Reflections on the Test Republic Test Challenge
(Not the 80's series with Bruce Willis.....)
My look at the testing challenge on Test Republic. It was interesting for a number of reasons. It re-affirmed the need for some key skills and highlighted that learning opportunities are all around.
I liked the challenge because it gave me a couple of learning opportunities. One was to try something new (explicitly testing a website) and the other was to write an example of a bug report that would be a good/useful example to others. It's sometimes easy to preach about technique, but sometimes just demonstrating is equally instructive.
I approached it from the perspective that it would give me some reminders about things to have in mind during our daily work.
The challenge didn't give any guideline on how the testing should be done (it's aim was on the fault reporting and motivation of fault fixing), so I approached the test subject from a usability angle using an ad-hoc/exploratory method.
Usability gave me the starting point and the ad-hoc approach limited my test session (30 minutes) and gave me the thread for the test step development. My raw test notes (to be published later - I want to add some additional thought explanation) show the test steps with observations and comments and how they lead to the successive steps.
The challenge didn't give me any groundbreaking moments but it did throw up some very useful reminders of skills and techniques to have in mind.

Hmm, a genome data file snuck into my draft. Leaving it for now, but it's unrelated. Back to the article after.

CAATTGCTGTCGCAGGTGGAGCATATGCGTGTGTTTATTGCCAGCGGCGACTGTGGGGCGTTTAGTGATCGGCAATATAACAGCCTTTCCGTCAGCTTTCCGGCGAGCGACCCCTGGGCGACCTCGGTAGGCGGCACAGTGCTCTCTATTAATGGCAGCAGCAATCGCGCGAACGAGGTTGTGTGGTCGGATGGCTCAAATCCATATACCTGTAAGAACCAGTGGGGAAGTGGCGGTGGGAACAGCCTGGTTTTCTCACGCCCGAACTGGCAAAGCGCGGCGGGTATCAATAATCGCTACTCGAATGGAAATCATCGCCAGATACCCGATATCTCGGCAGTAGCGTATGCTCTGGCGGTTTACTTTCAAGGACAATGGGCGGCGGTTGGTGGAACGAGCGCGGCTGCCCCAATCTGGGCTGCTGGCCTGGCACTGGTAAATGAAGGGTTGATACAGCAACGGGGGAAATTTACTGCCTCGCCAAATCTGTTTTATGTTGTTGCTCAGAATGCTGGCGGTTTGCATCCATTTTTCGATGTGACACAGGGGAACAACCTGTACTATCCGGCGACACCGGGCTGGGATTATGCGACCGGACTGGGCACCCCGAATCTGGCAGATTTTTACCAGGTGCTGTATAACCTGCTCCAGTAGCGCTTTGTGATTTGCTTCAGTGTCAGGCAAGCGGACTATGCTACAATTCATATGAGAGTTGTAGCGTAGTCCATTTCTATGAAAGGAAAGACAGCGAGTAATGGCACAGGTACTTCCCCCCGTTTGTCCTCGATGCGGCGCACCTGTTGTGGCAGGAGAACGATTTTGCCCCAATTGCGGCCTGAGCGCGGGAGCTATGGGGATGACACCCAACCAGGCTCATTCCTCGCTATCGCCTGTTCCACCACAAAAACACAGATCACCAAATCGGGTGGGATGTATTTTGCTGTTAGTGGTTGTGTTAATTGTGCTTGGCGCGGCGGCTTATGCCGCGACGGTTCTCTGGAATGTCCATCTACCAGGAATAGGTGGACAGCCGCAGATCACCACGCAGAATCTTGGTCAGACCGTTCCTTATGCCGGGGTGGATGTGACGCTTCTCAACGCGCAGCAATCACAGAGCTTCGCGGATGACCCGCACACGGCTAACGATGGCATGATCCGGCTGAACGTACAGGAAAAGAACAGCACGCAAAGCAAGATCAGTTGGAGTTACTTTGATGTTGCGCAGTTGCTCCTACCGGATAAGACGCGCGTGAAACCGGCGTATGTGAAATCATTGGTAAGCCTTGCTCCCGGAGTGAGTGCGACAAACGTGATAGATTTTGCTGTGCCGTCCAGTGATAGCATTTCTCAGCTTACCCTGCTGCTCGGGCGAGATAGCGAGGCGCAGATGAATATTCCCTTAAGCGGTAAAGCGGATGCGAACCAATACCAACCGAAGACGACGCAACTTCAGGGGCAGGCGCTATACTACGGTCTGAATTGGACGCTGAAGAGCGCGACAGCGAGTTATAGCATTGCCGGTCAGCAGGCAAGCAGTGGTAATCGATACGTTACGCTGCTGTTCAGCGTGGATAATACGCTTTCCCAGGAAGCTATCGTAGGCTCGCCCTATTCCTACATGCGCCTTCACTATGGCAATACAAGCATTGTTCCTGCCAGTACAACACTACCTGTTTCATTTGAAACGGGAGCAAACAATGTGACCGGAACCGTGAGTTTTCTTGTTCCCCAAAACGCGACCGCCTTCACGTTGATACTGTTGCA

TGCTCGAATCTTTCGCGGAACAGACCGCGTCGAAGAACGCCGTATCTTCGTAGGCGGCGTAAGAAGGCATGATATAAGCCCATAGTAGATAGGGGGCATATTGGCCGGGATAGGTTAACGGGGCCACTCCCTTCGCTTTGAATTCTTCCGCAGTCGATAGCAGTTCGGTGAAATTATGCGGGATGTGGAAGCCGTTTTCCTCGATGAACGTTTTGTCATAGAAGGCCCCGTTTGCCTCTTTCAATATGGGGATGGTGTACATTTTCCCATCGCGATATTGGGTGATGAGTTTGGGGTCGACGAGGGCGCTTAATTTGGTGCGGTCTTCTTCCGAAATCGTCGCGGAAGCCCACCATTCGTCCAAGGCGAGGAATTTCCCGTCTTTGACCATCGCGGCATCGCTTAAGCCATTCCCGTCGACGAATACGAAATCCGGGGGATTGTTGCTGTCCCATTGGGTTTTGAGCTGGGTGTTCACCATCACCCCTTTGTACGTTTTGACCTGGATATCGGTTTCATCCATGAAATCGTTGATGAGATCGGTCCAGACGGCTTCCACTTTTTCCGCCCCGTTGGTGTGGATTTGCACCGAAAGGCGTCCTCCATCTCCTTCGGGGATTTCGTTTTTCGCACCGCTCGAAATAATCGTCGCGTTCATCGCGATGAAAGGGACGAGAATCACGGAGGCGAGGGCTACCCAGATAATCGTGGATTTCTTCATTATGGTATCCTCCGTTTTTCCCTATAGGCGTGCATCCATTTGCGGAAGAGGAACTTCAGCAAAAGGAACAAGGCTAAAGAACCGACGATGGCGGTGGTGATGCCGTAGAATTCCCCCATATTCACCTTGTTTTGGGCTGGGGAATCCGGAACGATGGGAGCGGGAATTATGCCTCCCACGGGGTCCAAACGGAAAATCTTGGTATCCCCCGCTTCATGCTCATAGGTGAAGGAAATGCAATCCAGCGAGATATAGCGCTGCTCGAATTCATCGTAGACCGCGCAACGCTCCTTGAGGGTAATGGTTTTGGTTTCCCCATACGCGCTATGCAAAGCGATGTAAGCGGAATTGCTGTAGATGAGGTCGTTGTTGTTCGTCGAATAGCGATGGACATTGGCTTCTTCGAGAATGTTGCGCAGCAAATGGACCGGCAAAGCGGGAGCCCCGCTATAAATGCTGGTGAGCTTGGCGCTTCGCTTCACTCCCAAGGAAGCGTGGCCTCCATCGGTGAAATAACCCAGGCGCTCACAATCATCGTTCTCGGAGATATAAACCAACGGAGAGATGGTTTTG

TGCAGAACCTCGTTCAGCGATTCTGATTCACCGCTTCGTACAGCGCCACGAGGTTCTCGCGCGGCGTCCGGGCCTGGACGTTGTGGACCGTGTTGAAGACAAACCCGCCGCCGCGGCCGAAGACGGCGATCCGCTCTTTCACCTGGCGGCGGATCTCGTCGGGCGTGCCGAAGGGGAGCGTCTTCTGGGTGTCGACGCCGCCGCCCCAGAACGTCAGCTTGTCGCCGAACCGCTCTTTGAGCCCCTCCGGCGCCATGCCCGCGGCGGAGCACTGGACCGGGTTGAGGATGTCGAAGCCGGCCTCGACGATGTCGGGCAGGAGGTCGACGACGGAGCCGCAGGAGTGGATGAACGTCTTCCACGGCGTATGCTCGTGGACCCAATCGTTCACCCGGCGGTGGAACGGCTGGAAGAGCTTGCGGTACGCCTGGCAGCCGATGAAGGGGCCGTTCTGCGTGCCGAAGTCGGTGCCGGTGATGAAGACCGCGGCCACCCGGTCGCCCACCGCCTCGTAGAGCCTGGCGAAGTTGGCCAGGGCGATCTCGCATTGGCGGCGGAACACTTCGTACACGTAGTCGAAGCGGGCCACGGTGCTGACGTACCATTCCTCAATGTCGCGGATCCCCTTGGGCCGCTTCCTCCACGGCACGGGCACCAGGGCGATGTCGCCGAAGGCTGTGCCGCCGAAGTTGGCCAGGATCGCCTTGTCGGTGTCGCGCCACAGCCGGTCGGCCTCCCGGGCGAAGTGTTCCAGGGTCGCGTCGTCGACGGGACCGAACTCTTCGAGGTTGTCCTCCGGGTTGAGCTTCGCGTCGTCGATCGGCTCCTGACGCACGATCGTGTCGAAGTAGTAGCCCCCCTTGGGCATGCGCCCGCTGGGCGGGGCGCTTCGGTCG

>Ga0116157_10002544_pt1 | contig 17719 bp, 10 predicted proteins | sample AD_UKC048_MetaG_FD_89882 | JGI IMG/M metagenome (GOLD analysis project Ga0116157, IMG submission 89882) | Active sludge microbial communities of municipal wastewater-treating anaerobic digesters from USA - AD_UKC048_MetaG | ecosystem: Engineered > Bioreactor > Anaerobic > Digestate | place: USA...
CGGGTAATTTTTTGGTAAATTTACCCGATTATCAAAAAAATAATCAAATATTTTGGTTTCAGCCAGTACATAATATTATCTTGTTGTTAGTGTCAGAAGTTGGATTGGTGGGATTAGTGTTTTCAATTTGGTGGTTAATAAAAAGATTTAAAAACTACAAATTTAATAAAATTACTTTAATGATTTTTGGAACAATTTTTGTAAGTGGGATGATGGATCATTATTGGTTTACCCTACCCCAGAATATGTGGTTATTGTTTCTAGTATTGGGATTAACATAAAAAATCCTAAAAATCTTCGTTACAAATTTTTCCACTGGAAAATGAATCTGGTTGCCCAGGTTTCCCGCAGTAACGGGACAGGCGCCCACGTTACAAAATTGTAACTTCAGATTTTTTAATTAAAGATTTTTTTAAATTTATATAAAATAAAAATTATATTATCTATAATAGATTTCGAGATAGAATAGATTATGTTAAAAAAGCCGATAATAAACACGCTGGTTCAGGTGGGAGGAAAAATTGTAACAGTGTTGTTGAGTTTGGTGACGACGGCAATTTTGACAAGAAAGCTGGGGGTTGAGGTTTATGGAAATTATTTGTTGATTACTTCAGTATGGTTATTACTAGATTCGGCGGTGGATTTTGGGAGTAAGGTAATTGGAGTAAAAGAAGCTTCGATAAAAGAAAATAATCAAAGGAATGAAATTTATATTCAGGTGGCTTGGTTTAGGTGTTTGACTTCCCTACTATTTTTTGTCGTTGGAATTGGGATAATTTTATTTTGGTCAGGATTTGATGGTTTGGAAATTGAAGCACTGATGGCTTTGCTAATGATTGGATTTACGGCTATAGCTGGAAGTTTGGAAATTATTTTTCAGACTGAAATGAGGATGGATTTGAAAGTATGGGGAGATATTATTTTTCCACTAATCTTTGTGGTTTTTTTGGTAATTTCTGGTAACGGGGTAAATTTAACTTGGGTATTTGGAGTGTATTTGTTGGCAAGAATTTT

Take a break
#1. Emphasied the importance of walking away, taking a break, unplugging
When you finish a piece of work during your working day (test session, writing a report or reading a document) take a break. This might be taking a coffee, a five minute leg stretcher, talking to a colleague or walking the dog.
This take-a-break activity allows you to re-charge (resting), re-focus on your next activity and allowing a little non-focussed-thinking - this might be drifting into problem solving whilst doing something else (for me this was pushing a pram with my sleeping daughter.) Some of my best brainstorming happens this way.
The challenge didn't make me do this - but it's something I consciously employed as the challenge was an "on-the-side" activity.
The Power of Review
#2. Emphasised the importance of review, inspection and re-review
This is something I've been thinking about recently in preparation for a different post - the amount of time spent on reviews and analysis of work, reports and feedback. This is a huge resource for any testing professional.
Review and re-review was demonstrated as being very important in this exercise with two examples. One was to do with the actual fault decription/reporting and the other was to do with reviewing the test session notes.
Reviewing the reporting. When writing a report - whether a bug/issue report, a test session/execution summary or some presentation of findings it's always useful to take a break after it's "finished" and go back and re-read. Look at it from one of two perspectives: 1) proof-reading - does it make sense, does it say what I intended?; 2) will my intended audience/receiver understand it?
Test Session Notes
A re-review of the testing notes threw up a fault that I didn't pick up as an obvious fault the first time around. Whilst writing a report for another fault and explaining the steps involved (for reproduction purposes) the fault became obvious.
This emphasizes the need to review test notes, environment changes, lab set-up now and again. There is always information to be found. Sometimes it might show that all is as expected. Other times it might raise a question "why is this step skipped, this step inserted, this env variable set, etc, etc."
Keep it clear and understandable